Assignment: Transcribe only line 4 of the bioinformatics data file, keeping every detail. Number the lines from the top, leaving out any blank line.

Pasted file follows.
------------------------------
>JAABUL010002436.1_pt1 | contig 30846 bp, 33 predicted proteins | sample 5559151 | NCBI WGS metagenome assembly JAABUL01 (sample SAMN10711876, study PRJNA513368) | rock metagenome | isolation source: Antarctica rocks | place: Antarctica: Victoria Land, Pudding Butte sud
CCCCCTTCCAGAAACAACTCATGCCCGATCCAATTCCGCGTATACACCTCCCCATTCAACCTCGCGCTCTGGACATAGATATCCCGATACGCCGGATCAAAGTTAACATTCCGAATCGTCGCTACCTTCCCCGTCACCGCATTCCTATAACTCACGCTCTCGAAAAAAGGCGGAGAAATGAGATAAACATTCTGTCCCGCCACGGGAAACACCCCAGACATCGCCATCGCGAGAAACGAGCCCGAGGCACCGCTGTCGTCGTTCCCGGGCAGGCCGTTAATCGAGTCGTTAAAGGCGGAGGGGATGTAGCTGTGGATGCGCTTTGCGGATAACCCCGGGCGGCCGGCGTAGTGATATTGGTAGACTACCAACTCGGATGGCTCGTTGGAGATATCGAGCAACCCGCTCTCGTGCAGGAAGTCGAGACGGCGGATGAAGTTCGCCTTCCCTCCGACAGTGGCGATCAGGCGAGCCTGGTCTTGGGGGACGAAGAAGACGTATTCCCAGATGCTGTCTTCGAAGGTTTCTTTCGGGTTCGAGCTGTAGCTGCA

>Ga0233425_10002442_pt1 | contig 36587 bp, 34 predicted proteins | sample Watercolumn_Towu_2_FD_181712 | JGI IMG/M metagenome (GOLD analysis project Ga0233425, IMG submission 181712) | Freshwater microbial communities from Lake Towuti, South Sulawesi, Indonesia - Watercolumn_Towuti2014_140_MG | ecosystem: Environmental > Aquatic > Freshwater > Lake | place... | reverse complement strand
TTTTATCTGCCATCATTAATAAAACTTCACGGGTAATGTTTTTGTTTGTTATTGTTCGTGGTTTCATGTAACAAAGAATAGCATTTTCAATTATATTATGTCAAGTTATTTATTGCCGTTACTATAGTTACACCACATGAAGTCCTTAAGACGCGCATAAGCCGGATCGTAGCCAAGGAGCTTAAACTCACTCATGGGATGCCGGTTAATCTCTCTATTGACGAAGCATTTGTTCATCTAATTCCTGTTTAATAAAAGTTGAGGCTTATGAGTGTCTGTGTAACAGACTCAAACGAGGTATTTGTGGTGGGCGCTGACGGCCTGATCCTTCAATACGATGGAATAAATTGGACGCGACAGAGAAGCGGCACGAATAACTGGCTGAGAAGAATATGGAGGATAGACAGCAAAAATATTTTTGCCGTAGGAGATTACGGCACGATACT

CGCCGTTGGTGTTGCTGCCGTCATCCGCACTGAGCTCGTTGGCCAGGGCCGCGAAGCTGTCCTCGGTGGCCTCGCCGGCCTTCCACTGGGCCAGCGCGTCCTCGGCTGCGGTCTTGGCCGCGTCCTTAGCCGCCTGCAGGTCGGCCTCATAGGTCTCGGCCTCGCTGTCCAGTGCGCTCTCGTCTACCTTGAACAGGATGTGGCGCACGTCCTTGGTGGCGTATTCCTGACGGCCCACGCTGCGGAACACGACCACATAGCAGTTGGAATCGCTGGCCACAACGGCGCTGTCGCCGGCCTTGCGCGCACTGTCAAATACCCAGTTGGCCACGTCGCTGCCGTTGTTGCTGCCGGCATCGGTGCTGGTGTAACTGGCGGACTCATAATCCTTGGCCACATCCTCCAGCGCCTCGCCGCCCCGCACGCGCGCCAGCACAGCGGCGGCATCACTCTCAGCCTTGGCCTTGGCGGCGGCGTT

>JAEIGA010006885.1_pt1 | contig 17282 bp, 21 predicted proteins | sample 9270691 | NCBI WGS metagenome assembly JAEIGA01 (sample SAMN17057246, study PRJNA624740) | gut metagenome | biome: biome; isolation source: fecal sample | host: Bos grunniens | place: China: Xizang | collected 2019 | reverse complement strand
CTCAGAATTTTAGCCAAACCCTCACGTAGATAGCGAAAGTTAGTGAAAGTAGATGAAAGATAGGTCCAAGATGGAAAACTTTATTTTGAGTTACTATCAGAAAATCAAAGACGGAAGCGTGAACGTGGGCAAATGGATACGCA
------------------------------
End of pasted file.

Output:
TTTTATCTGCCATCATTAATAAAACTTCACGGGTAATGTTTTTGTTTGTTATTGTTCGTGGTTTCATGTAACAAAGAATAGCATTTTCAATTATATTATGTCAAGTTATTTATTGCCGTTACTATAGTTACACCACATGAAGTCCTTAAGACGCGCATAAGCCGGATCGTAGCCAAGGAGCTTAAACTCACTCATGGGATGCCGGTTAATCTCTCTATTGACGAAGCATTTGTTCATCTAATTCCTGTTTAATAAAAGTTGAGGCTTATGAGTGTCTGTGTAACAGACTCAAACGAGGTATTTGTGGTGGGCGCTGACGGCCTGATCCTTCAATACGATGGAATAAATTGGACGCGACAGAGAAGCGGCACGAATAACTGGCTGAGAAGAATATGGAGGATAGACAGCAAAAATATTTTTGCCGTAGGAGATTACGGCACGATACT